Experts: This is the future of retail after Corona

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The Corona pandemic will accelerate the necessary restructuring and digitalization of retail, but not without pain.
– The strength of the financial muscles, the brand, and business concepts, and above all, knowledge of customers will determine who will be successful. The visitors’ interests, behaviors, and purchasing patterns have become more important than ever before, says Carl Johard, who on behalf of Indivd has conducted +30 in-depth interviews with leading experts within retail.

Prior to Corona, store visits and sales had an overall increase. The so-called “crisis” we have experienced in recent years has actually been about the first actual decline in annual growth, the first in a long time.

The growth of E-commerce has accelerated on a necessary restructuring of the retail industry, which has generally experienced growing costs and lower margins, resulting in increased segregation. Some parts of the industry have nevertheless performed well, while others are experiencing serious profitability problems.

The industry is lacking digitalization

The in-depth interviews show that the retail industry generally is very conservative to use digital technologies to improve their business models and provide new revenue and value-producing opportunities. They have a low maturity in the process of moving to a digital business.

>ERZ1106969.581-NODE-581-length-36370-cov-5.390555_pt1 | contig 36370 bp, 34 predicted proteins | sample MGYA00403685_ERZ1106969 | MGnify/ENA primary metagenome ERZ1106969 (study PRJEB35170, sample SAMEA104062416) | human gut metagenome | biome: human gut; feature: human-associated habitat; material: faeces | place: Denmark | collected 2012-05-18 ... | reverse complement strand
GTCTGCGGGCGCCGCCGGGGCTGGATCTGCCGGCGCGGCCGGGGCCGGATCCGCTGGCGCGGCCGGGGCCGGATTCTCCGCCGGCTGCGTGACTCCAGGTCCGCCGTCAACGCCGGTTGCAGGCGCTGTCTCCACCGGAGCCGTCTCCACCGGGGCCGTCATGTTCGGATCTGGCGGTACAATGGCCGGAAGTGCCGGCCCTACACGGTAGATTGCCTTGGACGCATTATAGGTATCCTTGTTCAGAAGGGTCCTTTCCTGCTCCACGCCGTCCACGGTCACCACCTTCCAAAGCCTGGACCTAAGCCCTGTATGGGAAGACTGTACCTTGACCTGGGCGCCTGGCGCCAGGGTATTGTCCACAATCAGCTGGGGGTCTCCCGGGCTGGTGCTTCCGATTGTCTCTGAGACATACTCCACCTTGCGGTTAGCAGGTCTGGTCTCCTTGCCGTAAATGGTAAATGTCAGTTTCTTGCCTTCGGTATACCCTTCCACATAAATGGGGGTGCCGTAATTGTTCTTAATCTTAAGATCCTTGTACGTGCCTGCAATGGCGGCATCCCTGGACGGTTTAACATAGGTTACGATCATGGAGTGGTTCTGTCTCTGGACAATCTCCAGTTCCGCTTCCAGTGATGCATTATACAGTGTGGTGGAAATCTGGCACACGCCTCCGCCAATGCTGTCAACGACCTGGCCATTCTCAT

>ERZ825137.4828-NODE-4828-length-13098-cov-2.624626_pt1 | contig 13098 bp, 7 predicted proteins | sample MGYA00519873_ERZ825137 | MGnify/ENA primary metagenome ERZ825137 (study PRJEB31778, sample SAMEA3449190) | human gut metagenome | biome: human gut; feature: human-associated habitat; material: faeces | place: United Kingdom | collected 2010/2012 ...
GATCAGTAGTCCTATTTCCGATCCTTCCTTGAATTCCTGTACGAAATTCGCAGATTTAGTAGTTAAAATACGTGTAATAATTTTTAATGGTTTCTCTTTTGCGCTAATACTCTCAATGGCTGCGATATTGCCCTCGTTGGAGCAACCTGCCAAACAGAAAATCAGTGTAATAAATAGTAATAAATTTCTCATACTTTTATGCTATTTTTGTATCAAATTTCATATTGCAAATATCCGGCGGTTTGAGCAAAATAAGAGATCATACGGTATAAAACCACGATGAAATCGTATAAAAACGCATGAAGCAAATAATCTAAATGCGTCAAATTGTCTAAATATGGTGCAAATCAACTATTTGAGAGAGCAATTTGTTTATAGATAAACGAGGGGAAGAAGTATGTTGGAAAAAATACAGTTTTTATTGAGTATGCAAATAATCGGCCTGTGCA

– The industry has moved incredibly slowly even though e-commerce and society’s general digitalization is increasing. Physical retail would really need a long-term industry initiative for investments in a “Retail 2030”. However, no such thing exists, says Carl Johard, co-founder and chairman of startup company Indivd.

Parallel to the fact that physical retail has established its own e-commerce, several online-based retailers have chosen to open stores mainly for the purpose of building brands.

– At the same time, physical retail talks about the importance of creating seamless omni and multi-channel with intimately interconnected online and physical shopping. Regardless of strategy, everyone still agrees that the customer is in the center and controls the development and future of retail. That’s why visitor and customer knowledge is more important than ever before, says Carl Johard.

Old-fashioned organizations 

The industry agrees that organizations need to be restructured to be able to manage the growing competition from e-commerce. It no longer works with downpipe organizations, where information collaboration is limited between the various functions and where customer responsibility and customer contacts are fragmented.

– Tomorrow’s organizations must, according to those interviewed in the interviews, be shaped around and based on the customers. Information gathering about customers should be gathered in the central organization. The individual stores are fully engaged in meeting customers and improving their experiences in the physical locations, says Carl Johard.

New business models are required